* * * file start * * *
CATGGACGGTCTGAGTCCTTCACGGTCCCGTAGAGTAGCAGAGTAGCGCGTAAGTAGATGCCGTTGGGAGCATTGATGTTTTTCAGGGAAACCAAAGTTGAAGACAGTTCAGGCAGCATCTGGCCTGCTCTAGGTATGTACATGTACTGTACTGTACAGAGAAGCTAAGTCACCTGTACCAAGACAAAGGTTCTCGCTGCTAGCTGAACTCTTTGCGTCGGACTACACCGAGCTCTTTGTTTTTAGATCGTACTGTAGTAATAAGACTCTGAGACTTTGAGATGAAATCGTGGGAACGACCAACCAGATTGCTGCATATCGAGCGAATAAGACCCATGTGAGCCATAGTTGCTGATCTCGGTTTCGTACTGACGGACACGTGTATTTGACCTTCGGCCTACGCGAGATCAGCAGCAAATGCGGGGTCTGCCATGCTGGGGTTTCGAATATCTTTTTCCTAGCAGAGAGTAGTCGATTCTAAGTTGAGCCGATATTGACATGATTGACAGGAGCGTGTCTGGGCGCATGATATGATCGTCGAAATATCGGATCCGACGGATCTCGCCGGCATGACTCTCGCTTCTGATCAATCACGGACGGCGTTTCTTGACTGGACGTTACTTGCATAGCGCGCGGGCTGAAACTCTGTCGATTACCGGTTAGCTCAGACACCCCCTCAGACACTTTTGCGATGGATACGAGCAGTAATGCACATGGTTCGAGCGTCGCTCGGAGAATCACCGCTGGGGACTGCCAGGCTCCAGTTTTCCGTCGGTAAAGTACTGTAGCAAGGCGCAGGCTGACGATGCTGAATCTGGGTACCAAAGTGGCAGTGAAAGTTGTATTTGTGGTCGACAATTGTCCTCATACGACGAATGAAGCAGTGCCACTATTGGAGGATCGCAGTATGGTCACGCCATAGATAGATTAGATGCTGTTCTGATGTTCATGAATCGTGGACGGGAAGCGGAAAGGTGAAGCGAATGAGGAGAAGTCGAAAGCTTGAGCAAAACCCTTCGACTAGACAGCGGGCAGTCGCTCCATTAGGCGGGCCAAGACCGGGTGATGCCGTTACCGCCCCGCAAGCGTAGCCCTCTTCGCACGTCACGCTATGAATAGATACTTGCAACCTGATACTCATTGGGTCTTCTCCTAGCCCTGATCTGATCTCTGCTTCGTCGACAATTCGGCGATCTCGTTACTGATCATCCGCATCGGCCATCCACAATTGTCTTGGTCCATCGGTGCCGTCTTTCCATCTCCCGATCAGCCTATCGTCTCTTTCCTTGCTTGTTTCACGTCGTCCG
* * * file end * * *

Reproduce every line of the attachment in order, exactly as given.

CATGGACGGTCTGAGTCCTTCACGGTCCCGTAGAGTAGCAGAGTAGCGCGTAAGTAGATGCCGTTGGGAGCATTGATGTTTTTCAGGGAAACCAAAGTTGAAGACAGTTCAGGCAGCATCTGGCCTGCTCTAGGTATGTACATGTACTGTACTGTACAGAGAAGCTAAGTCACCTGTACCAAGACAAAGGTTCTCGCTGCTAGCTGAACTCTTTGCGTCGGACTACACCGAGCTCTTTGTTTTTAGATCGTACTGTAGTAATAAGACTCTGAGACTTTGAGATGAAATCGTGGGAACGACCAACCAGATTGCTGCATATCGAGCGAATAAGACCCATGTGAGCCATAGTTGCTGATCTCGGTTTCGTACTGACGGACACGTGTATTTGACCTTCGGCCTACGCGAGATCAGCAGCAAATGCGGGGTCTGCCATGCTGGGGTTTCGAATATCTTTTTCCTAGCAGAGAGTAGTCGATTCTAAGTTGAGCCGATATTGACATGATTGACAGGAGCGTGTCTGGGCGCATGATATGATCGTCGAAATATCGGATCCGACGGATCTCGCCGGCATGACTCTCGCTTCTGATCAATCACGGACGGCGTTTCTTGACTGGACGTTACTTGCATAGCGCGCGGGCTGAAACTCTGTCGATTACCGGTTAGCTCAGACACCCCCTCAGACACTTTTGCGATGGATACGAGCAGTAATGCACATGGTTCGAGCGTCGCTCGGAGAATCACCGCTGGGGACTGCCAGGCTCCAGTTTTCCGTCGGTAAAGTACTGTAGCAAGGCGCAGGCTGACGATGCTGAATCTGGGTACCAAAGTGGCAGTGAAAGTTGTATTTGTGGTCGACAATTGTCCTCATACGACGAATGAAGCAGTGCCACTATTGGAGGATCGCAGTATGGTCACGCCATAGATAGATTAGATGCTGTTCTGATGTTCATGAATCGTGGACGGGAAGCGGAAAGGTGAAGCGAATGAGGAGAAGTCGAAAGCTTGAGCAAAACCCTTCGACTAGACAGCGGGCAGTCGCTCCATTAGGCGGGCCAAGACCGGGTGATGCCGTTACCGCCCCGCAAGCGTAGCCCTCTTCGCACGTCACGCTATGAATAGATACTTGCAACCTGATACTCATTGGGTCTTCTCCTAGCCCTGATCTGATCTCTGCTTCGTCGACAATTCGGCGATCTCGTTACTGATCATCCGCATCGGCCATCCACAATTGTCTTGGTCCATCGGTGCCGTCTTTCCATCTCCCGATCAGCCTATCGTCTCTTTCCTTGCTTGTTTCACGTCGTCCG